There always was this attempt to control blue and its slippery transformation from its façade of beauty to the ugliness that it brought out in people’s actions and responses to what they perceive as the ugly. It is important to highlight this excerpt here because of the emphasis on the revelation that colors are just shades on a continuing spectrum, even though each color can be seen as a single item. Furthermore, the seasons that construct a year can be seen as another on-going spectrum. Or rather, the nature of seasons can be seen as a cyclical spectrum instead of a continuing line. In the novel, autumn is related to the purple of “lust” and the rusty shade of being “drunken” as well as “sober.” (9) While, winter brings the mention of “cheerless yellow” and “black limbs of leafless trees.” (61) This could signify that the lack of green again means the lack of happiness. Springtime does bring green, which should mean happiness but there is also the mention of pain. (97) Lastly, summer reveals pink and red, which is left up for the personal interpretation that it was a season that should have been avoided like all references to the color red that came before. (187) Again, it is crucial to bring up another excerpt of Mrs. Breedlove’s insights. “… I begin to feel those little bits of color floating up into me – deep in me. That streak of green from the june-bug light, the purple from the berries trickling along my thighs, Mama’s lemonade yellow runs sweet in me… laughing gets all mixed up with the colors… And it be rainbow all inside… Only thing I miss sometimes is that rainbow…” (131) The reader finds out at last and it cannot be put into simpler language that the continuum of spectrum of colors, as a whole is what makes up happiness as a “single” color. It is the “rainbow” that creates “beauty” and not blue as Pecola had thought. Toni Morrison’s novel, The Bluest Eyes is beautifully colored with words and images that only all the colors of a rainbow can cover. No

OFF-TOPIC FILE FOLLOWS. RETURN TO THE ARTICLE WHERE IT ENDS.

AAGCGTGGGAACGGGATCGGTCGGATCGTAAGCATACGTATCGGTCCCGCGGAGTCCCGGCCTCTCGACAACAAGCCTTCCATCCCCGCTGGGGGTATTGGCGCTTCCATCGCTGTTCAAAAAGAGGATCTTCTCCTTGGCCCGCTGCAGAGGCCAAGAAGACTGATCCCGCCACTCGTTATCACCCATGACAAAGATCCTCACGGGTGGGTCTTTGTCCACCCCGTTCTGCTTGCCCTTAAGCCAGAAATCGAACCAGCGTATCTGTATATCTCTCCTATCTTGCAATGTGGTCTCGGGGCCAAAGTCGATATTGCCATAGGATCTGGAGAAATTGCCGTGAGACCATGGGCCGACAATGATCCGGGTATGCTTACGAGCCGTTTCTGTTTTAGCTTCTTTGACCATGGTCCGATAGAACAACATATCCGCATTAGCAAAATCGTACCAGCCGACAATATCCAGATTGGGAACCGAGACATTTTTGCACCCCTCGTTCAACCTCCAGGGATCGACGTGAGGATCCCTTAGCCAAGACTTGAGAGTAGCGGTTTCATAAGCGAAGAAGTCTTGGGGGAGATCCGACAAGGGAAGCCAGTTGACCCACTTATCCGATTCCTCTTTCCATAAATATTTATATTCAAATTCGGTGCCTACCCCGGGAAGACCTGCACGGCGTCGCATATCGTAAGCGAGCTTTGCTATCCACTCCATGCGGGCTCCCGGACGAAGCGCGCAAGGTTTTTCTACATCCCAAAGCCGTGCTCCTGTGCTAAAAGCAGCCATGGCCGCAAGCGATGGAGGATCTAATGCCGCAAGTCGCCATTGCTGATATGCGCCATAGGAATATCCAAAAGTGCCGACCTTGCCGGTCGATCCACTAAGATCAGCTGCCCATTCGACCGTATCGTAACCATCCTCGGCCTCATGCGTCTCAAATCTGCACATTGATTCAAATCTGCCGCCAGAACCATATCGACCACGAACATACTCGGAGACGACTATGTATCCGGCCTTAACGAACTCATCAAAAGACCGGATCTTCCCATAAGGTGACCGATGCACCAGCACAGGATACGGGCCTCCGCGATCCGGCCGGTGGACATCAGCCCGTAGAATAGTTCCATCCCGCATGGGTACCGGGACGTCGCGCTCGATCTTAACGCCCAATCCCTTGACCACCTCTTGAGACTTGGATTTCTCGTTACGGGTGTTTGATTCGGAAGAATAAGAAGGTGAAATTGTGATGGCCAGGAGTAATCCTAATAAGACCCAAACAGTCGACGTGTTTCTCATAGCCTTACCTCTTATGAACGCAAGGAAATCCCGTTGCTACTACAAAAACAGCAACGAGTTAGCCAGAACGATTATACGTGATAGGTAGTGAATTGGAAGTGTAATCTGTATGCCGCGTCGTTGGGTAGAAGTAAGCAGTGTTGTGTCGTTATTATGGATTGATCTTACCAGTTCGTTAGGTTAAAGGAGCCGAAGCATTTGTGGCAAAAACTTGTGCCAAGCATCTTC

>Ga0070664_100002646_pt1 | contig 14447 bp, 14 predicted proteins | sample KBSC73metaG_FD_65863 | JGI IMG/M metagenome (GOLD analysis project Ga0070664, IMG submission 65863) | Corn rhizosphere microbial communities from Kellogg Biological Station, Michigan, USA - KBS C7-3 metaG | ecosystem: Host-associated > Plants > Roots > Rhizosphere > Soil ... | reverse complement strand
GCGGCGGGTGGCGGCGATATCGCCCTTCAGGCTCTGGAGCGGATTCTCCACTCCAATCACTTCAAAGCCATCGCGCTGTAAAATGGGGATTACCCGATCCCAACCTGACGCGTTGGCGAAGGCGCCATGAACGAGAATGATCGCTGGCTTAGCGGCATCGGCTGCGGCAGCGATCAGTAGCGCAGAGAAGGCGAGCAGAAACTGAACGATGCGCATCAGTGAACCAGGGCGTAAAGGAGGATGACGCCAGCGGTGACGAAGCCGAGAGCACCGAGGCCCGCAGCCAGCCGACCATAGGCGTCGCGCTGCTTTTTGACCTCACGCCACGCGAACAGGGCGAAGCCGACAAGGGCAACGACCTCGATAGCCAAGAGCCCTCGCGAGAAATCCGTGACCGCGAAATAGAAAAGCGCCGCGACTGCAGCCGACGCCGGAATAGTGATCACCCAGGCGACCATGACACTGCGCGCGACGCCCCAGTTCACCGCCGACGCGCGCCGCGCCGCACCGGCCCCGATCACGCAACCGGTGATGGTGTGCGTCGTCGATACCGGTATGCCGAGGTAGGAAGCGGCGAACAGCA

single color can withstand the responsibility of holding up the title of beauty. Morrison’s message is clear. Despite the significance of color, there is a greater significance of inclusion of all colors. Therefore, blue eyes are pretty and so are green, hazel, brown and any other colors that anyone may have to offer.